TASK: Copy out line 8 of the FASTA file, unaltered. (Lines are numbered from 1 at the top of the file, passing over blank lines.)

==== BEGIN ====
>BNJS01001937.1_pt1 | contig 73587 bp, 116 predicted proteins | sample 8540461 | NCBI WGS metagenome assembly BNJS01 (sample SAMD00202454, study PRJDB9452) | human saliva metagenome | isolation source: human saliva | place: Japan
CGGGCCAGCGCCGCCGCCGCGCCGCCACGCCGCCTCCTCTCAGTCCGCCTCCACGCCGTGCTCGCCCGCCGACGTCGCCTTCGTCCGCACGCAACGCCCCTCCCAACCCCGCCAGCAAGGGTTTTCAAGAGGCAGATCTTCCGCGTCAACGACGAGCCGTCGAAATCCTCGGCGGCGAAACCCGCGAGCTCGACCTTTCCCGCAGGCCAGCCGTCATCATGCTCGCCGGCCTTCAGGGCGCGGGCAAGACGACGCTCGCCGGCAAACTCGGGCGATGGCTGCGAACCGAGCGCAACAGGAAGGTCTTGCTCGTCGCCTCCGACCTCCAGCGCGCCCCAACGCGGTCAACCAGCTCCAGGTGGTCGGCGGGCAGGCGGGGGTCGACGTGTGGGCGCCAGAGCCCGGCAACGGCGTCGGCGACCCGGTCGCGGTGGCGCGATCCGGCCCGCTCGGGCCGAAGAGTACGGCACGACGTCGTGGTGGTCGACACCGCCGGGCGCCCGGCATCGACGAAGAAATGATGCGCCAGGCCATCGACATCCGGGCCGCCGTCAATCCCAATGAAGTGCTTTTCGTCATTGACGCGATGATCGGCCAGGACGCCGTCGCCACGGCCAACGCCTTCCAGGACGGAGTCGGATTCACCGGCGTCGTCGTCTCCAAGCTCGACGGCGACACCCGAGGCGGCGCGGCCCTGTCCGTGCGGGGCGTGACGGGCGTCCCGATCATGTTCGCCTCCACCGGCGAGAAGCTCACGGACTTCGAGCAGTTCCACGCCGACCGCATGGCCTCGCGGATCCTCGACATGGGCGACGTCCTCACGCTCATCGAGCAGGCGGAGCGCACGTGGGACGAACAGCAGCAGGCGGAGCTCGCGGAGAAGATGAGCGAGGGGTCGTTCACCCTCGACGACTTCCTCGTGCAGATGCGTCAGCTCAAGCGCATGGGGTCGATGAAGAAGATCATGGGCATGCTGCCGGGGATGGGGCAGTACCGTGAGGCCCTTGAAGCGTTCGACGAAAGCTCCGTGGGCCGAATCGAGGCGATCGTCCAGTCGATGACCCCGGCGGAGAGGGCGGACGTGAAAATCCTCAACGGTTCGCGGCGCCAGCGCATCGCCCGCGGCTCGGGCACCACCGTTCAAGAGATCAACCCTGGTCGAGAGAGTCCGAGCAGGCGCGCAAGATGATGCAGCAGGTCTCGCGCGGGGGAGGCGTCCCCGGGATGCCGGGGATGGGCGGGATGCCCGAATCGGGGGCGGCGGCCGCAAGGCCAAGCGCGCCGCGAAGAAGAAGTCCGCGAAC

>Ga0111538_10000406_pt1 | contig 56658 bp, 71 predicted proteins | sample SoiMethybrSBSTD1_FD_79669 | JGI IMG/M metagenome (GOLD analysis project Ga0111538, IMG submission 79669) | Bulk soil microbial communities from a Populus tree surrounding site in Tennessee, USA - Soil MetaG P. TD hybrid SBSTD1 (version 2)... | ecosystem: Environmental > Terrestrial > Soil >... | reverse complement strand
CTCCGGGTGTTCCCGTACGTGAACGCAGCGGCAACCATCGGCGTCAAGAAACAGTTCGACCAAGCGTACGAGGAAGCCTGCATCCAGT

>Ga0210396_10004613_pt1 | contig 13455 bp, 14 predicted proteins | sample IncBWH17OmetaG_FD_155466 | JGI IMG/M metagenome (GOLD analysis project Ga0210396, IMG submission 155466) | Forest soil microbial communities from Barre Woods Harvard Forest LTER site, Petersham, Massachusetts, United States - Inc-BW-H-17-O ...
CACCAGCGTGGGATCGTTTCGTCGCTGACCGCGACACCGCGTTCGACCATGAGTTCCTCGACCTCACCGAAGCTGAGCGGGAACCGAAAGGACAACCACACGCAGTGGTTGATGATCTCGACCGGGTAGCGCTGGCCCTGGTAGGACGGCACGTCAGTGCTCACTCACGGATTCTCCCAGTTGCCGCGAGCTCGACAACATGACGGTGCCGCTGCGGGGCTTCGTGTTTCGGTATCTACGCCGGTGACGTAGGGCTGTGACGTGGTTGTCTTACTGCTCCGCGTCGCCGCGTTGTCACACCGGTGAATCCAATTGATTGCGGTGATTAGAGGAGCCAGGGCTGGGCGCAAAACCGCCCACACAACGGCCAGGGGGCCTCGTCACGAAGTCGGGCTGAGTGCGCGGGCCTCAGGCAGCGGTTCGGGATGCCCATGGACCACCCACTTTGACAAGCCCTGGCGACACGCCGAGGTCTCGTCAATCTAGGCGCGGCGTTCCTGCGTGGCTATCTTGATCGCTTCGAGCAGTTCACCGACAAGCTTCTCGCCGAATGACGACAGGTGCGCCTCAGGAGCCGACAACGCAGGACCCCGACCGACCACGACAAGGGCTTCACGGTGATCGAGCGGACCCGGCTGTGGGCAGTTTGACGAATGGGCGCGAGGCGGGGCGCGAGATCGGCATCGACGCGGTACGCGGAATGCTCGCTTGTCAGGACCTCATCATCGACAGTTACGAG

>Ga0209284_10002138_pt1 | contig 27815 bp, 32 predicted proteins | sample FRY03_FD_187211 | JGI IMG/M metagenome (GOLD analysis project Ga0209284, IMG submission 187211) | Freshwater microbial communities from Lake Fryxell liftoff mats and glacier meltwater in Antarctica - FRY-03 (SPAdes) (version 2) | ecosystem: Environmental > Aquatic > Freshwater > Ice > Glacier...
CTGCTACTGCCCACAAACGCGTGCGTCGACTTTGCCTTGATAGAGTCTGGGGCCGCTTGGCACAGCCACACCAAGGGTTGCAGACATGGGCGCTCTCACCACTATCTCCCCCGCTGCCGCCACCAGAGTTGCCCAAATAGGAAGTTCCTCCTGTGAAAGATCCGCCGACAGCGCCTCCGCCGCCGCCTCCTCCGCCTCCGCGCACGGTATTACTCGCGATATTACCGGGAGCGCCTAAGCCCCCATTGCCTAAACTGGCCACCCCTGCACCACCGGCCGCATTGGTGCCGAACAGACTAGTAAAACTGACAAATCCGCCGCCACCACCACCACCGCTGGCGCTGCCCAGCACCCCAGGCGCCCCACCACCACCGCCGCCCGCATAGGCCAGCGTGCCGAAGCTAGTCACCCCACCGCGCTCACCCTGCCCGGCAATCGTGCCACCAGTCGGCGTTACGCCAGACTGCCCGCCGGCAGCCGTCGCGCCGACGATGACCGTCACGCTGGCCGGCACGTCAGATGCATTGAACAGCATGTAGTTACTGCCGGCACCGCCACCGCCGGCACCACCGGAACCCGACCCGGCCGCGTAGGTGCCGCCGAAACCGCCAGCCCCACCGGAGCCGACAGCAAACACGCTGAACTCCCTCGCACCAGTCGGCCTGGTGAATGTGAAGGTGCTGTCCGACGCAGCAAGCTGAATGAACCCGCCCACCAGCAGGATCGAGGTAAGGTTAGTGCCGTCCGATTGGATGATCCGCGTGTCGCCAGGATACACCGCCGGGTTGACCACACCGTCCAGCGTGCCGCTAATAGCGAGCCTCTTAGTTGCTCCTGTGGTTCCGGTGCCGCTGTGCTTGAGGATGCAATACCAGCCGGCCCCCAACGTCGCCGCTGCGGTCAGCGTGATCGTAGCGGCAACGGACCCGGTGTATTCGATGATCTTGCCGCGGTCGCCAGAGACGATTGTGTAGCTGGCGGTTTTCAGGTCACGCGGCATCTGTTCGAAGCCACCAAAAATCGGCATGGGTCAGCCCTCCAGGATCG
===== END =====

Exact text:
CTGCTACTGCCCACAAACGCGTGCGTCGACTTTGCCTTGATAGAGTCTGGGGCCGCTTGGCACAGCCACACCAAGGGTTGCAGACATGGGCGCTCTCACCACTATCTCCCCCGCTGCCGCCACCAGAGTTGCCCAAATAGGAAGTTCCTCCTGTGAAAGATCCGCCGACAGCGCCTCCGCCGCCGCCTCCTCCGCCTCCGCGCACGGTATTACTCGCGATATTACCGGGAGCGCCTAAGCCCCCATTGCCTAAACTGGCCACCCCTGCACCACCGGCCGCATTGGTGCCGAACAGACTAGTAAAACTGACAAATCCGCCGCCACCACCACCACCGCTGGCGCTGCCCAGCACCCCAGGCGCCCCACCACCACCGCCGCCCGCATAGGCCAGCGTGCCGAAGCTAGTCACCCCACCGCGCTCACCCTGCCCGGCAATCGTGCCACCAGTCGGCGTTACGCCAGACTGCCCGCCGGCAGCCGTCGCGCCGACGATGACCGTCACGCTGGCCGGCACGTCAGATGCATTGAACAGCATGTAGTTACTGCCGGCACCGCCACCGCCGGCACCACCGGAACCCGACCCGGCCGCGTAGGTGCCGCCGAAACCGCCAGCCCCACCGGAGCCGACAGCAAACACGCTGAACTCCCTCGCACCAGTCGGCCTGGTGAATGTGAAGGTGCTGTCCGACGCAGCAAGCTGAATGAACCCGCCCACCAGCAGGATCGAGGTAAGGTTAGTGCCGTCCGATTGGATGATCCGCGTGTCGCCAGGATACACCGCCGGGTTGACCACACCGTCCAGCGTGCCGCTAATAGCGAGCCTCTTAGTTGCTCCTGTGGTTCCGGTGCCGCTGTGCTTGAGGATGCAATACCAGCCGGCCCCCAACGTCGCCGCTGCGGTCAGCGTGATCGTAGCGGCAACGGACCCGGTGTATTCGATGATCTTGCCGCGGTCGCCAGAGACGATTGTGTAGCTGGCGGTTTTCAGGTCACGCGGCATCTGTTCGAAGCCACCAAAAATCGGCATGGGTCAGCCCTCCAGGATCG